How Does Central Air Work?
Central air conditioning refers to a comprehensive system that features several components:
A thermostat for controlling system operation: It signals central AC systems to cycle on and off once the home reaches a set temperature.
An outdoor unit that features a condenser coil, fan, and a compressor
An indoor unit that features an evaporator coil and a blower fan (air handler) to circulate the cooled air
A network of copper tubing that enables refrigerant to flow freely between the indoor and outdoor units
An expansion valve to regulate the amount of refrigerant that flows through the evaporator coil
Ductwork throughout the home allows the air to circulate from the indoor unit to all the living space areas and back into the indoor unit.
In basic terms, air conditioning involves two simultaneous actions — one inside the home and one outside the home.
The Cold Side — Inside the Home
Warm indoor air blows across a cold coil full of refrigerant. This cools the air inside the home. The heat from the indoor air absorbs into the refrigerant returns to gas form from liquid. The cooled air is distributed into the house through the ductwork.
The Hot Side — Outside the Home
In the outdoor unit, the refrigerant gas is compressed before it enters the coil. As the refrigerant turns back into a liquid, warm air is released outside. The fan pulls in the outdoor air and rejects the heat absorbed from the home.
This results in a continuous cycle of heat and humidity leaving the indoor air, cool air coming back into the home, with heat and humidity exiting.
The thermostat monitors and controls the indoor air temperature. The cooling process begins when the thermostat determines that the temperature needs to be lowered. It signals the air conditioning system both inside and outside to start running.
The indoor unit's fan pulls hot air from the inside of the house through the return ducts. The air passes through filters, where lint, dust, debris, and other airborne particles are collected. The filtered indoor air passes over the cold evaporator coil, converting the liquid inside the coil into gas. The indoor unit's blower fan pumps the cooled air back into the home.
The refrigerant gas escapes the home through the copper tubing, at which point it passes into the outdoor unit's compressor. This process compresses the gas and sends the refrigerant to the outdoor unit's condenser coil. The fan pulls outdoor air through the condenser, which allows the air to absorb heat from the home and push it back outside.
The process converts the refrigerant back to liquid, where it goes through the copper coil back to the indoor unit. Before it makes it to the evaporator coil, it passes through an expansion device to regulate the amount that enters the evaporator coil. And the cycle repeats.
Types of Air Conditioners
There are three main types of air conditioners - and though they have their differences, they are all designed to cool the interior of the area where they are used.
Split System Air Conditioner
This is the most common type of central air conditioner. It's what most people with central air have. The indoor unit is usually a furnace or fan coil. The outdoor unit houses the condenser coil and the compressor.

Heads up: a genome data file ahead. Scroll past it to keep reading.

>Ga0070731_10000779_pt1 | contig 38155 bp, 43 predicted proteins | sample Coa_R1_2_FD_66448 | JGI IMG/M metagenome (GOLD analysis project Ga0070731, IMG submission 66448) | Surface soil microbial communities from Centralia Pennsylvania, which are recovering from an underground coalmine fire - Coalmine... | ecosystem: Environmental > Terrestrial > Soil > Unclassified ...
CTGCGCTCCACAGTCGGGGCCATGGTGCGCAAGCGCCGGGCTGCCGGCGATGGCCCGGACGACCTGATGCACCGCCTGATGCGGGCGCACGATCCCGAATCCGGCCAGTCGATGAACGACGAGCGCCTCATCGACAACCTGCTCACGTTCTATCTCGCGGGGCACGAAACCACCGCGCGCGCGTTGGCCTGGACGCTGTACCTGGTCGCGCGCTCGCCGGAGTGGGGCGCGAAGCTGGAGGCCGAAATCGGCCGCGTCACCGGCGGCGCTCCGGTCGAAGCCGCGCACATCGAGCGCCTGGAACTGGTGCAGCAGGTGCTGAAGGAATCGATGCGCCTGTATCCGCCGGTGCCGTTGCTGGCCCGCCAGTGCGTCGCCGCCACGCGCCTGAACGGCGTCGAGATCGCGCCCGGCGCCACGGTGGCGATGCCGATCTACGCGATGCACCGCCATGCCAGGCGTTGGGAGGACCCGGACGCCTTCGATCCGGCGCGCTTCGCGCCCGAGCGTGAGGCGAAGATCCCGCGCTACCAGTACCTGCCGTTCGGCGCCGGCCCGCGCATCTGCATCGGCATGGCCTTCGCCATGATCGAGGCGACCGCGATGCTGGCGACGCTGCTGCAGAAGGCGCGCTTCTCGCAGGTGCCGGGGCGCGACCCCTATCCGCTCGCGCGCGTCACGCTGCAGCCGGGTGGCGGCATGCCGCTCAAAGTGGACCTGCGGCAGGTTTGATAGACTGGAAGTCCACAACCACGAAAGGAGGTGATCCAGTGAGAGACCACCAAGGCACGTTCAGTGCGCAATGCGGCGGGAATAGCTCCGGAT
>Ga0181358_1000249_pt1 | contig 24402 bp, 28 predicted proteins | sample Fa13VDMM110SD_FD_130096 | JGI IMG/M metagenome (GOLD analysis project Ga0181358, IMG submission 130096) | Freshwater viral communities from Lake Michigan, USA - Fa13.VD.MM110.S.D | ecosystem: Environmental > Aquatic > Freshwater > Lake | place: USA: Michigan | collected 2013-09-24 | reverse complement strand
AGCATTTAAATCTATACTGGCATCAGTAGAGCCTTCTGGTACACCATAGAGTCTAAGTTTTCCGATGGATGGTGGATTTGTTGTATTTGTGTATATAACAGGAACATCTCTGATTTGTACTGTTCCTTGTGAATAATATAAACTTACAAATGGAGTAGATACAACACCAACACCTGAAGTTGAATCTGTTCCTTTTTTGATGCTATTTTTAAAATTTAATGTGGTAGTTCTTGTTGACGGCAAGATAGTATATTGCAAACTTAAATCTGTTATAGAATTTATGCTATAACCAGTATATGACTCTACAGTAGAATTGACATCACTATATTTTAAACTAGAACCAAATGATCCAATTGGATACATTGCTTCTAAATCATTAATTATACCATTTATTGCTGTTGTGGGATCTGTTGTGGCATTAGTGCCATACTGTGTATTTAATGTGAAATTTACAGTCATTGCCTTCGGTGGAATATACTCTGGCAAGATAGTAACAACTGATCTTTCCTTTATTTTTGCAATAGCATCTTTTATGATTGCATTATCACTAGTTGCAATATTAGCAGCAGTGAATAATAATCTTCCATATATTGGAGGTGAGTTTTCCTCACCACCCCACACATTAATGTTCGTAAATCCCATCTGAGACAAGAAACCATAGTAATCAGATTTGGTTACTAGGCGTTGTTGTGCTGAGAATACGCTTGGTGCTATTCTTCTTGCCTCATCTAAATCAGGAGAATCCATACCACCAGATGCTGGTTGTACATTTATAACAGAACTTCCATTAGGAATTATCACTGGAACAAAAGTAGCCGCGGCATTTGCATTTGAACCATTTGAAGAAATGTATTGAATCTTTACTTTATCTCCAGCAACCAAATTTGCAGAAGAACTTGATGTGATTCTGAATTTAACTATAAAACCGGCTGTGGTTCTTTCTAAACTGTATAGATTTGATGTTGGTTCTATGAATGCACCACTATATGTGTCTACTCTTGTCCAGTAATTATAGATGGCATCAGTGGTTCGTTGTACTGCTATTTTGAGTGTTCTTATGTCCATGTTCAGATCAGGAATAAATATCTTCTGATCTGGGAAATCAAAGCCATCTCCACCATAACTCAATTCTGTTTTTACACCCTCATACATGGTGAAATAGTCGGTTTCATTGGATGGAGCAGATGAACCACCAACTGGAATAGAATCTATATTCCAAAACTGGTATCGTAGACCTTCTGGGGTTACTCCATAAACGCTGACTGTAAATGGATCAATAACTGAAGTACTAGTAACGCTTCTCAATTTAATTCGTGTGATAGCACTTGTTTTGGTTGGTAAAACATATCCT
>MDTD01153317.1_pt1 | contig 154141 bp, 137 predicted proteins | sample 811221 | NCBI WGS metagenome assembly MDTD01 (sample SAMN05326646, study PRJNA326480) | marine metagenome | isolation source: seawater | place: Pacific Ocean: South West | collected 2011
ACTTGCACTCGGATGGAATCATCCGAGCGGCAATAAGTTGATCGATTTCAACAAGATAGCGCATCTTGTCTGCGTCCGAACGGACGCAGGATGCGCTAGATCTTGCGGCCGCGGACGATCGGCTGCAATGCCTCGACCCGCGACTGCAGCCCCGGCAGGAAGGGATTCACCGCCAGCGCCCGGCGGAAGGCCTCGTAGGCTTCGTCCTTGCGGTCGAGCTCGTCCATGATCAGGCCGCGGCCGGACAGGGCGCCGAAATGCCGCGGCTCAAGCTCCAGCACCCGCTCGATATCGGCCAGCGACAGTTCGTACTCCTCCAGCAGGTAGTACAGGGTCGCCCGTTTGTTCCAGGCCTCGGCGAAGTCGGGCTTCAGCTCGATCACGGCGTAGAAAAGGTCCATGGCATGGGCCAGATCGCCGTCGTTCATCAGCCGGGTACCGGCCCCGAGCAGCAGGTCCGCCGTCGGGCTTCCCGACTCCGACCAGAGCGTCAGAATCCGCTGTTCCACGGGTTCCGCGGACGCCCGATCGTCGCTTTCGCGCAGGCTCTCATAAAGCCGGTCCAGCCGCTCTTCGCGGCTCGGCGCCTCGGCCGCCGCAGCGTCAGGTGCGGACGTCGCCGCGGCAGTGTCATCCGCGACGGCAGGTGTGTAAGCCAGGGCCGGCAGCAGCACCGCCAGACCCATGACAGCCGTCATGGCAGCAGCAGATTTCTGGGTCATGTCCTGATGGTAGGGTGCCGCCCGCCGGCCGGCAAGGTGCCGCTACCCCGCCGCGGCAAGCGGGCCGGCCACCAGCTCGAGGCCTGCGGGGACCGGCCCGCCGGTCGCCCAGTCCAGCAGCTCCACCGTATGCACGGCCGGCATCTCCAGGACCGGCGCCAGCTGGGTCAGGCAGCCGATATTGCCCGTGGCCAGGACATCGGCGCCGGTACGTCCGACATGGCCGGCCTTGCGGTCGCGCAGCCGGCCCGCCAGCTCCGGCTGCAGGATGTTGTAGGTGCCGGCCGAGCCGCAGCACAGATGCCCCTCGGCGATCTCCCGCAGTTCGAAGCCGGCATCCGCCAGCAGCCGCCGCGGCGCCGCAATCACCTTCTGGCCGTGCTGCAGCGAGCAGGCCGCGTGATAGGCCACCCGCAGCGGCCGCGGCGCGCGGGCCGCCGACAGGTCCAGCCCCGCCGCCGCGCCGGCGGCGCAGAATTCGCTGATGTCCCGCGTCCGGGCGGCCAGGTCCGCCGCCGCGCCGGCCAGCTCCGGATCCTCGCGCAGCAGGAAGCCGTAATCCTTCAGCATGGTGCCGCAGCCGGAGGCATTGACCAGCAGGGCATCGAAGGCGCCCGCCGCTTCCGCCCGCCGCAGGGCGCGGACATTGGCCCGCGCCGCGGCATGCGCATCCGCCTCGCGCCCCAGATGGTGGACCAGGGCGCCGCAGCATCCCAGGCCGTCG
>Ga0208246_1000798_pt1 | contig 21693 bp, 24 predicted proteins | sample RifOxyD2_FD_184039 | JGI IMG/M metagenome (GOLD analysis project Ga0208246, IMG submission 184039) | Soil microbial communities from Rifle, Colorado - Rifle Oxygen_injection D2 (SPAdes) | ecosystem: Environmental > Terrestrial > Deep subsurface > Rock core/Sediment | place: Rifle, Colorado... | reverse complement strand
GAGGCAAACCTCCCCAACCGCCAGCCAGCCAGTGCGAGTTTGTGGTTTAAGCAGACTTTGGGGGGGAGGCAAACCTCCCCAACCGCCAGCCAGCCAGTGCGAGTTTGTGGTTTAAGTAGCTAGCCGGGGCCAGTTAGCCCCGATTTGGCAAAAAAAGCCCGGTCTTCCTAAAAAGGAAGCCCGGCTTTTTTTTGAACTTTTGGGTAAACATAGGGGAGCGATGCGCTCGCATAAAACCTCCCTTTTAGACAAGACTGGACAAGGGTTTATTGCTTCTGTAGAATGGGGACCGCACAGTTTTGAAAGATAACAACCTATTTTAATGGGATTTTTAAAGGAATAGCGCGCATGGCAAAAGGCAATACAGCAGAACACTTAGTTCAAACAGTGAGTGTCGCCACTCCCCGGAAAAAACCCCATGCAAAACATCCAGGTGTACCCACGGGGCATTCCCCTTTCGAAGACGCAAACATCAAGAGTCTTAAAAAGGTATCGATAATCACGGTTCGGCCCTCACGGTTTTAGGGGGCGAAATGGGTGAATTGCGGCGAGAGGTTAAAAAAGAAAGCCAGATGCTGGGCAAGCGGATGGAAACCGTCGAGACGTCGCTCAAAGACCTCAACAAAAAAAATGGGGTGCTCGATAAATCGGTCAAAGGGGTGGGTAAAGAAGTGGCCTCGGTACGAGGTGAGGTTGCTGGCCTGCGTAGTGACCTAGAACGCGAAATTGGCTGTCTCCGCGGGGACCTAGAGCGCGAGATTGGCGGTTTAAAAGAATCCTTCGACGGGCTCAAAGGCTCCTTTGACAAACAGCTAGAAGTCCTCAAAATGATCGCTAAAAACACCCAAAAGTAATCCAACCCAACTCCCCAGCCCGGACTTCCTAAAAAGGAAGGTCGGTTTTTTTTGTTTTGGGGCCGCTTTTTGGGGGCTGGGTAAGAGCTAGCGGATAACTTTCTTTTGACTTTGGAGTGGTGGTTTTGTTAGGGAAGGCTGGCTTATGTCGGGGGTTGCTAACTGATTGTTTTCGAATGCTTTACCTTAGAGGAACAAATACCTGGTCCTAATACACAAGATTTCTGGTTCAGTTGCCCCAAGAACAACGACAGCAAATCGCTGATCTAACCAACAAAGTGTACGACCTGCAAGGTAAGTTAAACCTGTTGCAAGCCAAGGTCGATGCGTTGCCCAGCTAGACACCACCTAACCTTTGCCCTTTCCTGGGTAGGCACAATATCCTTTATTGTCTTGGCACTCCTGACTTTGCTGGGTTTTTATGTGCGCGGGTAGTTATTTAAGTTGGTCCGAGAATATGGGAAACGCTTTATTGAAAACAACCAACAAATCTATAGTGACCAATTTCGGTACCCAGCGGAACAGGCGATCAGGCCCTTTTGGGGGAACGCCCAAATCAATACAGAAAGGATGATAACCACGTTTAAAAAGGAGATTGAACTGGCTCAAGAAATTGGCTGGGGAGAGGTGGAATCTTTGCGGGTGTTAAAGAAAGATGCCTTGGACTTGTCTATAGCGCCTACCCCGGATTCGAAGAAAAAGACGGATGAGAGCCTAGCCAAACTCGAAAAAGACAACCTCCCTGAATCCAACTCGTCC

WIth split-system air conditioners, there are a variety of options to choose from. At the lower end of the spectrum, you can get a basic single-stage AC system. Mid-tier systems are efficient. The most energy-efficient and quietest options are multi-stage systems. Using a split system air conditioner provides consistent, reliable temperature control for an entire home. The system also uses air filters inside the indoor air handler to help keep your air clean while it cools it.
Packaged Air Conditioner
AC system is an all-in-one solution instead of an indoor, and outdoor everything is housed in a single unit. This is a good option for areas where there is not enough space in an attic or closet for the indoor unit. It's also a good option where rooftop installations are preferred. The package system still pulls warm from the air ducts into the evaporator coil, passes it over a coil of refrigerant, and then blows it back into the home through the ducts.
A window air conditioner is a type of packaged air conditioner since everything is housed in a single unit.
Ductless Air Conditioner
A ductless air conditioner isn't considered a central air system because it delivers cooling to specific and targeted areas within a building. Installation is generally less invasive because there is no ductwork required.
Instead, there's a single outdoor unit and multiple indoor AC units. These indoor units can be installed in a ceiling, on a floor, or a wall. Only the rooms where indoor units are installed can be cooled. Some ductless systems do not allow for multiple indoor units. There is no central temperature control, and you must adjust each room independently. This means it easier for you to cool a bedroom while keeping the rest of the home warmer.
No matter what kind of central air system you have, keeping your filters clean is essential. The more dirt and debris the filter pulls from the air, the harder the HVAC system will have to work to cool your home. And the harder it works, the more energy you'll consume - and the sooner you'll have to repair or replace.
At Filter King, we have a variety of filter sizes to meet your needs. And we offer custom filters, too. And to keep you from forgetting to change your filter, we have a filter subscription service with automatic delivery on the schedule you choose.